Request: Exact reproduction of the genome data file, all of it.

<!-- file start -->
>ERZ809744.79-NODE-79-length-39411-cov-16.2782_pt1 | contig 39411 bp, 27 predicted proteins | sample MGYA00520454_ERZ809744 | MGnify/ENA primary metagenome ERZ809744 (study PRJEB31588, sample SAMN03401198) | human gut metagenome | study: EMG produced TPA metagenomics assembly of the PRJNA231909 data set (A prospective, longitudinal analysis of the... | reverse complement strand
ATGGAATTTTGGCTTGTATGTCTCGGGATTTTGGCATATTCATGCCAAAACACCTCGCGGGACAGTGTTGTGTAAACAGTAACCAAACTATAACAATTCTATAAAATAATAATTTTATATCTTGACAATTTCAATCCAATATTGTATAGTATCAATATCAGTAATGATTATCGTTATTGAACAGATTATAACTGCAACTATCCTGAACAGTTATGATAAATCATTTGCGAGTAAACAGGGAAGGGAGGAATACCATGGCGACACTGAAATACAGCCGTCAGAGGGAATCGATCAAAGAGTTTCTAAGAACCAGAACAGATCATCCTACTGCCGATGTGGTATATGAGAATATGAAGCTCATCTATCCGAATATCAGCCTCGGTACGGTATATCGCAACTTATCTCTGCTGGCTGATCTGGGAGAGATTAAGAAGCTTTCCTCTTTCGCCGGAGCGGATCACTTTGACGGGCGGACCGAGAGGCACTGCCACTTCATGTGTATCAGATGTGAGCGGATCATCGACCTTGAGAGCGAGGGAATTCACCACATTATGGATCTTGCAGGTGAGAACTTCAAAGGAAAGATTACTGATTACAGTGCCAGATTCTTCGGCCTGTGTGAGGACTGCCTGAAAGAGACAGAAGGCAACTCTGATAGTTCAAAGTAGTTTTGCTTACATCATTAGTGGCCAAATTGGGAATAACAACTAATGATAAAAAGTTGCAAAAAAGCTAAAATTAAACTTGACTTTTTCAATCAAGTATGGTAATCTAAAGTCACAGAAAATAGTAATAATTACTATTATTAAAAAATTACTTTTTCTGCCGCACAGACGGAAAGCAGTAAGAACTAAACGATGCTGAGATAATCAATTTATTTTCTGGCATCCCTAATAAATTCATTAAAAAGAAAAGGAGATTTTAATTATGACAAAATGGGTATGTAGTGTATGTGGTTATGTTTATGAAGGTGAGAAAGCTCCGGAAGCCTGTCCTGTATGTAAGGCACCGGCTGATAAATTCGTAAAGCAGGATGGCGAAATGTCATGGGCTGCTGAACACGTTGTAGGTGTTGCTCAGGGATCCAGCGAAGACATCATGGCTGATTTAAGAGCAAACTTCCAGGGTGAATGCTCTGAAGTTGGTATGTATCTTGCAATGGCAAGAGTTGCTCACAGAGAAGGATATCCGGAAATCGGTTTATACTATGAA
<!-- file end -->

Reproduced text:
>ERZ809744.79-NODE-79-length-39411-cov-16.2782_pt1 | contig 39411 bp, 27 predicted proteins | sample MGYA00520454_ERZ809744 | MGnify/ENA primary metagenome ERZ809744 (study PRJEB31588, sample SAMN03401198) | human gut metagenome | study: EMG produced TPA metagenomics assembly of the PRJNA231909 data set (A prospective, longitudinal analysis of the... | reverse complement strand
ATGGAATTTTGGCTTGTATGTCTCGGGATTTTGGCATATTCATGCCAAAACACCTCGCGGGACAGTGTTGTGTAAACAGTAACCAAACTATAACAATTCTATAAAATAATAATTTTATATCTTGACAATTTCAATCCAATATTGTATAGTATCAATATCAGTAATGATTATCGTTATTGAACAGATTATAACTGCAACTATCCTGAACAGTTATGATAAATCATTTGCGAGTAAACAGGGAAGGGAGGAATACCATGGCGACACTGAAATACAGCCGTCAGAGGGAATCGATCAAAGAGTTTCTAAGAACCAGAACAGATCATCCTACTGCCGATGTGGTATATGAGAATATGAAGCTCATCTATCCGAATATCAGCCTCGGTACGGTATATCGCAACTTATCTCTGCTGGCTGATCTGGGAGAGATTAAGAAGCTTTCCTCTTTCGCCGGAGCGGATCACTTTGACGGGCGGACCGAGAGGCACTGCCACTTCATGTGTATCAGATGTGAGCGGATCATCGACCTTGAGAGCGAGGGAATTCACCACATTATGGATCTTGCAGGTGAGAACTTCAAAGGAAAGATTACTGATTACAGTGCCAGATTCTTCGGCCTGTGTGAGGACTGCCTGAAAGAGACAGAAGGCAACTCTGATAGTTCAAAGTAGTTTTGCTTACATCATTAGTGGCCAAATTGGGAATAACAACTAATGATAAAAAGTTGCAAAAAAGCTAAAATTAAACTTGACTTTTTCAATCAAGTATGGTAATCTAAAGTCACAGAAAATAGTAATAATTACTATTATTAAAAAATTACTTTTTCTGCCGCACAGACGGAAAGCAGTAAGAACTAAACGATGCTGAGATAATCAATTTATTTTCTGGCATCCCTAATAAATTCATTAAAAAGAAAAGGAGATTTTAATTATGACAAAATGGGTATGTAGTGTATGTGGTTATGTTTATGAAGGTGAGAAAGCTCCGGAAGCCTGTCCTGTATGTAAGGCACCGGCTGATAAATTCGTAAAGCAGGATGGCGAAATGTCATGGGCTGCTGAACACGTTGTAGGTGTTGCTCAGGGATCCAGCGAAGACATCATGGCTGATTTAAGAGCAAACTTCCAGGGTGAATGCTCTGAAGTTGGTATGTATCTTGCAATGGCAAGAGTTGCTCACAGAGAAGGATATCCGGAAATCGGTTTATACTATGAA